Oil slick found in MH370 search area

Last updated 16:58 14/04/2014
Fairfax Australia

The autonomous underwater vehicle, Bluefin-21, will begin searching the sea floor for the missing Malaysia Airlines plane after no new pings were detected by the Ocean Shield.

The MH370 story in pictures
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The saga begins on March 8, when Malaysia Airlines Flight MH370 departs Kuala Lumpur at 12:41am, local time. On board are 227 passengers and 12 crew.

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An oil slick has been detected in the search area for missing Malaysia Airlines flight MH370.

Officials would deploy an underwater drone to conduct sonar searches for the missing plane, Joint Agency Co-ordination Centre chief Angus Houston said today.

Australian Defence Vessel Ocean Shield, which has previously detected potential black box pings, on Sunday collected an oil sample from the search zone that was being investigated for links to MH370.

Authorities planned to drop an autonomous underwater vehicle to the seafloor of the Indian Ocean and begin a visual search for flight MH370 wreckage, within hours.

Analysis of the four potential black box detections by ADV Ocean Shield in recent weeks has reduced the underwater search zone, Houston said at a press conference in Perth.

"The experts have therefore determined the ADV ocean shield will cease searching with the towed pinger locater later today and deploy the autonomous under water vehicle Bluefin-21," he said.

Travelling at a walking pace, each search mission would take the Bluefin-21 at least 24 hours.  It would cover an area of 40 square kilometres on its first day in operation.

It takes the vehicle two hours to reach the sea floor, it would then search for 16 hours, take another two hours to return to the surface and then four hours to download the data it has detected, Houston said.

"The Bluefin-21 in side scan sonar mode transits an active pulse which projects a high resolution 3 dimensional map of the sea floor," he said.

Houston described the seafloor search as a "further step towards visual confirmation" with possibility of detecting aircraft wreckage on ocean floor.

But it would be days before the origins of the oil can be investigated by experts on shore.

As many as 11 military aircraft, one civilian jet and 15 ships were searching an area about 47,644 square kilometres for the missing flight on Monday.

There have been no acoustic detections picked up in the underwater search area since Tuesday, JACC has confirmed.

The centre of the search zone is 2,200 kilometres north west of Perth, Western Australia, which has become the headquarters for the recovery operation.

Although the search is now in its fifth week, not a single piece of physical evidence has been located to confirm the whereabouts of MH370.

The Bluefin-21 Artemis autonomous underwater vehicle can operate at a depth of 4.5 kilometres and travels at a maximum speed of 4.5 knots, or less than 9 kilometres per hour.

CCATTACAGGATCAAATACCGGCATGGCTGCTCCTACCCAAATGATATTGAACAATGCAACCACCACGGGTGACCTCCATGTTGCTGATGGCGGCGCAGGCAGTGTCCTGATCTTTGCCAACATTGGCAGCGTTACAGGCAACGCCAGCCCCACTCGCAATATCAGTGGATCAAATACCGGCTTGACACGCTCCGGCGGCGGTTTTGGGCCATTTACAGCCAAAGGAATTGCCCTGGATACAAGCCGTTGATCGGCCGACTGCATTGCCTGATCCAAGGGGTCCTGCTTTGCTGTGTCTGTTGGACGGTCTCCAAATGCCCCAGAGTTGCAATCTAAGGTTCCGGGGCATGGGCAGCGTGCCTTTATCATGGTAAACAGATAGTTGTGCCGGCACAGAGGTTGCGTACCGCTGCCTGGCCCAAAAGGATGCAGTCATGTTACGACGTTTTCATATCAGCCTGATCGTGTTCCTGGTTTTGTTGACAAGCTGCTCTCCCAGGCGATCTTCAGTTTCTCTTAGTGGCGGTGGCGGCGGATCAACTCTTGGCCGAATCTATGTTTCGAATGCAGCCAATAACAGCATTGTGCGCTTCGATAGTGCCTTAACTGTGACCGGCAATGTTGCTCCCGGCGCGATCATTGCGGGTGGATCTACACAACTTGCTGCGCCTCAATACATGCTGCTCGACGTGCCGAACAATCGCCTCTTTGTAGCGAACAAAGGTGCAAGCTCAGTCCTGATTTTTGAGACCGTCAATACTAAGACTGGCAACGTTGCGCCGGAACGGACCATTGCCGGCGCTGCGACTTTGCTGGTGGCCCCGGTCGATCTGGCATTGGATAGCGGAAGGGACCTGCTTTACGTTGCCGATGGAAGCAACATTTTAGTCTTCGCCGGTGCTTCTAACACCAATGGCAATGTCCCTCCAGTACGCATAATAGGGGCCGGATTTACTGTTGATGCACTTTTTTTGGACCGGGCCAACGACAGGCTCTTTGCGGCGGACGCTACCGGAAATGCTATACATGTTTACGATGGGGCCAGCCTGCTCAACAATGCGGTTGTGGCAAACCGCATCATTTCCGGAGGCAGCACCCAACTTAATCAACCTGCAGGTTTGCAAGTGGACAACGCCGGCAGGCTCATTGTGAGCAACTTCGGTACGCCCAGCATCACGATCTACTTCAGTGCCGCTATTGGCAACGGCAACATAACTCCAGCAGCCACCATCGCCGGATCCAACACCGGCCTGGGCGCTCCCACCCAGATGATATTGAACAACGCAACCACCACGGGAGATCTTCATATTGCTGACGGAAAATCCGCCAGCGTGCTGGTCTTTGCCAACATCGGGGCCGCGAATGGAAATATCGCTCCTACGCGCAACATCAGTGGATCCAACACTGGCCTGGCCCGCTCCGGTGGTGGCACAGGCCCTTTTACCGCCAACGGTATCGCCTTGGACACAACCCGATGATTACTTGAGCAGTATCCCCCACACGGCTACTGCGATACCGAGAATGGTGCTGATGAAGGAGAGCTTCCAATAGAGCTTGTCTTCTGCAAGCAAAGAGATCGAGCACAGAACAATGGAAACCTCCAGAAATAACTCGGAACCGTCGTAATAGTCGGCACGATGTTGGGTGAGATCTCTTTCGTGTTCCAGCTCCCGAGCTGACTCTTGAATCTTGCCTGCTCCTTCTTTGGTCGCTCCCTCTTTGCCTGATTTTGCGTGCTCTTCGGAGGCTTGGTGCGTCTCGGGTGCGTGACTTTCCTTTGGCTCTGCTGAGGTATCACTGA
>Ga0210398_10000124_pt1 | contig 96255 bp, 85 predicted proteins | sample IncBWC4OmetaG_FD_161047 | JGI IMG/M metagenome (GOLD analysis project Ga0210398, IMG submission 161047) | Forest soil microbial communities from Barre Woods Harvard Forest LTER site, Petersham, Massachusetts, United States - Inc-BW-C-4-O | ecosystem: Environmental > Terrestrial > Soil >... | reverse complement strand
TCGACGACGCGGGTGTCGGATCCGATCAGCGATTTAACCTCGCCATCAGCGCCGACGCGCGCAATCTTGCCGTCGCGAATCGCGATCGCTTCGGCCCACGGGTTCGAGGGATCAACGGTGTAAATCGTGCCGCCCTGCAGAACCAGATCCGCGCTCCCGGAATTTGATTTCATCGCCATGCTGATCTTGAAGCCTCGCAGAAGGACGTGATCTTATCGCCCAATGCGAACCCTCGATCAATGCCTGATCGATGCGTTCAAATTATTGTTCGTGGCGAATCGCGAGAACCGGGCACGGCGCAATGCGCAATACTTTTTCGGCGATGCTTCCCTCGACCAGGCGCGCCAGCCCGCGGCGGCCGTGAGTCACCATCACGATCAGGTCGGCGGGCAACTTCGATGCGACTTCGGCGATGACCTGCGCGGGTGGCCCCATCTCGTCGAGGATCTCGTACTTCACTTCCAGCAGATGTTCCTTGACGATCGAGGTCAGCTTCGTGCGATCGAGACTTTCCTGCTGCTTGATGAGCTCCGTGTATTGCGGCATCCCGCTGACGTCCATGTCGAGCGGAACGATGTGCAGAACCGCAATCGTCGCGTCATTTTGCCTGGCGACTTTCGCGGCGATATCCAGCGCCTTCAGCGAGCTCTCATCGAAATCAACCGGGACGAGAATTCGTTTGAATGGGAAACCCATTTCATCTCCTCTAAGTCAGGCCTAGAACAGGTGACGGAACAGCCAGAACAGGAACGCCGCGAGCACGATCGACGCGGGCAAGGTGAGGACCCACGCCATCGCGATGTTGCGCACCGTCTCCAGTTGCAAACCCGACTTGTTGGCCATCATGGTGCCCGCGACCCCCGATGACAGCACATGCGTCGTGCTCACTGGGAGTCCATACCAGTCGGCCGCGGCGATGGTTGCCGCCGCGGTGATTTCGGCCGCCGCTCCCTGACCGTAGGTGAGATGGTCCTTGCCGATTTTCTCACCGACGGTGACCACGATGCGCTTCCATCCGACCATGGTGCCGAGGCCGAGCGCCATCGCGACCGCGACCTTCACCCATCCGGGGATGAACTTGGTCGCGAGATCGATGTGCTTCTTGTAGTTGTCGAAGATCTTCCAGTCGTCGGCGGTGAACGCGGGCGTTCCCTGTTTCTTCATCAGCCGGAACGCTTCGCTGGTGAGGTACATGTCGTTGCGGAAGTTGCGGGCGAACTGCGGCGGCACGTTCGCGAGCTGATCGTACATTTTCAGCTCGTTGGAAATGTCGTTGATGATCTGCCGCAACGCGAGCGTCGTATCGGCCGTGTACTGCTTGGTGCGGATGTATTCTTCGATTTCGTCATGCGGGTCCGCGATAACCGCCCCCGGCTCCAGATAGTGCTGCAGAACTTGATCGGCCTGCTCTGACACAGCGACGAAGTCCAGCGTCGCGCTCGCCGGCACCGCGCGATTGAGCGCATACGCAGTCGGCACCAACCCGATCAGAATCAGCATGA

Prime Minister Tony Abbott gave the last indication of the underwater search zone, of about 2000 square kilometres, when speaking to Chinese media on Saturday.

Under optimal conditions the submersible can complete a 25 hour mission if it maintains a speed of 3 knots, according to its manufacturer Bluefin Robotics.

It has been more than a week since the batteries from the flight's two black box beacons was due to expire; and six days since signals consistent with aircraft black box "pings" were last detected.

Abbott said the search was still focused on an area 40km - by - 50km in size.  He said search authorities had hoped to reduce the area to within 1km before deploying the Bluefin-21.

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Houston stopped short of saying he believed the batteries were dead, but he has previously said the submersible would not be dropped to the ocean floor until there was absolutely no hope the black boxes would emit another signal.

Malaysian Airlines flight MH370, with 239 people on board including two New Zealanders, vanished after mysteriously changing course during a flight from Beijing to Kuala Lumpur on March 8.

It is hoped the plane's two black boxes: a flight data recorder, and a cockpit voice recorder will hold vital information about what happened in those final hours.

Earlier today Malaysian authorities revealed they were uncertain about what to do with the black boxes from Flight MH370 if they were located and brought to the surface.

The country's Attorney-General Abdul Ghani has flown to London to consult with the United Nations Civil Aviation Organisation and other experts about who should get custody of the boxes.

Although Malaysia is the head of the investigation under international law, the government has called on international experts from countries including the United States and Britain to assist with the investigation.

As the suspected final resting place of MH370 falls within Australia's search and rescue zone, Australia has been the lead agency for coordinating the Indian Ocean search effort.

-Fairfax Australia

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